Chill out with these winter idioms and phrases

Winter idiomsHere in the Northern Hemisphere, winter is well underway – we’re not exactly snowed in in the UK, but we are expecting a few flakes tonight!

So, seeing as we Brits like to discuss the weather as we go about our daily lives, I’ve put together a collection of winter idioms to continue my series. As with most idioms, however, hardly any of these phrases have anything to do with winter at all!

In case you’re not sure what an idiom is, it’s an expression used to mean something other than the literal meaning of the words. A classic example is Raining cats and dogs.

If you’re interested in word origins, you can click through on some of these winter idioms for a bit of background information.

Escape from the cold

Break into a cold sweat = suddenly become very scared about something

Cold comfort = poor or inadequate consolation

Give someone the cold shoulder = be intentionally unfriendly to someone

Go cold turkey = come off drugs abruptly rather than gradually

Have (or get) cold feet = suffer loss of nerve or confidence

In cold blood = without feeling or mercy

In the cold light of daythink about something clearly, without emotions

Left out in the cold = excluded or ignored

Out cold = completely unconscious

Pour/throw cold water onbe discouraging or negative

Run hot and cold = be unable to make up one’s mind

The big freeze

A freeze on (doing something) = a temporary stop to something

Freeze one’s blood = fill one with feelings of fear or horror

Freeze someone out = isolate someone socially

Freeze someone’s wages = keep someone’s pay at its current level

Freeze upbecome anxious and unable to move or speak

Ice, ice, baby

Break the ice = help others feel at ease in a social situation by making conversation

Put something on ice = hold in reserve for future consideration

Skate/walk/be on thin ice = in a risky or dangerous situation

Tip of the iceberg = small perceptible part of a much larger (hidden) problem

Snow is falling

A snowball’s chance in hell = very unlikely to succeed at something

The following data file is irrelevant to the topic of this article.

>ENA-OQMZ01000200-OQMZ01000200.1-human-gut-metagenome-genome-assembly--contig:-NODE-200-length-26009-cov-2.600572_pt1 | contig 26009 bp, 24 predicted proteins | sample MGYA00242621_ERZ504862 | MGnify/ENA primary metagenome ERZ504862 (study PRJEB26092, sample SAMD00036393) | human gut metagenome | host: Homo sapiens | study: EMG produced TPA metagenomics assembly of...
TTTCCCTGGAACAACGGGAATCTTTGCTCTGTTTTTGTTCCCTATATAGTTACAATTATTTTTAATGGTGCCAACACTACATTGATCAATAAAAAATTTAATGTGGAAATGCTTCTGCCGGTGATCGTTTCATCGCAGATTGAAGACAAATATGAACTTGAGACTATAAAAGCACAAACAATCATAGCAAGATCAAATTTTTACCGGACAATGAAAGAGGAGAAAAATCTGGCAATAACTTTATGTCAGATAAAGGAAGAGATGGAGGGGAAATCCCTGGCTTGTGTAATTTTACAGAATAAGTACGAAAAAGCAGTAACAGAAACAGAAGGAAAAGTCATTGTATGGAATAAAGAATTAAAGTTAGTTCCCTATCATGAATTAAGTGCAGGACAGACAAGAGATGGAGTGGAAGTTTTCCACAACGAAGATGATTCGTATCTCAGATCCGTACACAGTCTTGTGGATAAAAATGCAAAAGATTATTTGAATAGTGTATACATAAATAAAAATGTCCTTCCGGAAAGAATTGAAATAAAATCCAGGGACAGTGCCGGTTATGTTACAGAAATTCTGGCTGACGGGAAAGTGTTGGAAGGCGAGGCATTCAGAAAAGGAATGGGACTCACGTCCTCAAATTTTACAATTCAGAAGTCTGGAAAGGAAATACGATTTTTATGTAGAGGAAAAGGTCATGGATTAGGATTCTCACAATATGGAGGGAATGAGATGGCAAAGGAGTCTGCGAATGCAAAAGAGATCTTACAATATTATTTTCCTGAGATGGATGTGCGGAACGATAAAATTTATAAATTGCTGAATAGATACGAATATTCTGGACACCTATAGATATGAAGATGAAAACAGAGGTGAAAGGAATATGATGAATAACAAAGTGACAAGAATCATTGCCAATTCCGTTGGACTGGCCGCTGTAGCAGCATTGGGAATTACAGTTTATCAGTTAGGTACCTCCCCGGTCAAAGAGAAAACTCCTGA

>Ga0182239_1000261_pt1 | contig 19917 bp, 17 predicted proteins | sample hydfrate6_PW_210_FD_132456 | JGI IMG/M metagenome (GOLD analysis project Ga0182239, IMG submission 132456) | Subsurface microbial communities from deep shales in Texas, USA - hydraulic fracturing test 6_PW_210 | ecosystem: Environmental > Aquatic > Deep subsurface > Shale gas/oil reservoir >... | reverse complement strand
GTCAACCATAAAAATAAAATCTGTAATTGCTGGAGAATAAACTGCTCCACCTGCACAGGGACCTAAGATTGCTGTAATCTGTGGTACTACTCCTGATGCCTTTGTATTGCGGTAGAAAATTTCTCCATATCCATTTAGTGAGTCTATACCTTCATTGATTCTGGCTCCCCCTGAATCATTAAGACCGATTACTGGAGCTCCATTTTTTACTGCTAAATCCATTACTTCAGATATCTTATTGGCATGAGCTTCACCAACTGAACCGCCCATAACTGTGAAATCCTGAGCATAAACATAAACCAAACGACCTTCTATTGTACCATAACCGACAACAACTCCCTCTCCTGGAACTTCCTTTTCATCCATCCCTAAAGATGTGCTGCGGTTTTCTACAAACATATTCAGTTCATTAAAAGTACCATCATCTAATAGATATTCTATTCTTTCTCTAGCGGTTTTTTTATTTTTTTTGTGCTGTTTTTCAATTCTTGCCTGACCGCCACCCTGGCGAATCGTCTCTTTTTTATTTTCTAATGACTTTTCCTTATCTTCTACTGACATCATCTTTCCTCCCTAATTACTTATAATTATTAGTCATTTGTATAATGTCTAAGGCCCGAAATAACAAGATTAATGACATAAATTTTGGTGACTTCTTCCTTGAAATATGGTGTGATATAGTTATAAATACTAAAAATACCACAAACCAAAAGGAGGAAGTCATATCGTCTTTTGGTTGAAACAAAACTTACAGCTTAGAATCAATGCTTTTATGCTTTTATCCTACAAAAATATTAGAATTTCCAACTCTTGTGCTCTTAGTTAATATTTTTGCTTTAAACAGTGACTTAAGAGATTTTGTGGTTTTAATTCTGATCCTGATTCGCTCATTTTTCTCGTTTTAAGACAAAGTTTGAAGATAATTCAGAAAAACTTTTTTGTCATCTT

Pure as the driven snow = completely pure and innocent

Snowball effect = when something small keeps growing in importance

Snowed under = overwhelmed with work or responsibilities

Other winter idioms

Add fuel to the fire = cause a bad situation to become worse

As snug as a bug (in a rug) = very cosy and comfortable

Brass monkey weather (also known by a ruder version) = extremely cold

Over to you

Out of all these, my personal favourite is As snug as a bug because it conjures up such a cute image!

How about you? Which of these winter idioms make you feel warm and fuzzy inside? Or have I missed out any sayings that you think should be included here?

(image “Matanuska Glacier” courtesy of CNaene via

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10 comments on “Chill out with these winter idioms and phrases
  1. Jordan says:

    Do you have the meaning of the idiom ‘Winter over’ because, my mom, my dad, and I all don’t understand it, so please, can you help us? That would be very appreciated.

    • Sorry, only just spotted this!

      It has two meanings: 1) to spend, endure or survive a winter, e.g. My cactus has wintered over for the last three years, 2) to spend the winter at some place, e.g. My parents winter over in Florida.

      Hope that helps 🙂

  2. Zach says:

    thank you for school answers

  3. Pratibha says:

    difficult to say which one I love better. all of them are amazing. i was googling meaning of some word accidentally I came across your idioms . In future how I can come to your idiom site. please send me email at tech_pratap@

    • It’s great to hear when people randomly stumble across my website! It’s not an ‘idiom site’ as such – as a copywriter, I’m fascinated by the English language, so I’ve written quite a few blog posts about idioms as well as other aspects of the language & freelancing in general. Hopefully you’ll find more posts of interest on here

  4. sonia says:

    Thank you for your beautifully written idioms – keep them coming.

    • Thanks so much Sonia. It’s lovely to hear that my efforts are appreciated! Next in the idioms series will be love-related ones to tie in with Valentine’s Day, so watch out for that one in your Inbox…

  5. Geraldine says:

    Many thanks for taking the time to comment. Really glad you enjoyed the post – I enjoy collating the idioms for this series as I always learn something new!

  6. Tania Grechanyk says:

    An idiom a day keeps all worries away. Thanks to your gorgeous bunch of idioms I will be chilled out the whole winter 🙂

    Cannot even say which one I love better, maybe “give someone the cold shoulder” 🙂 All of them are just amazing.

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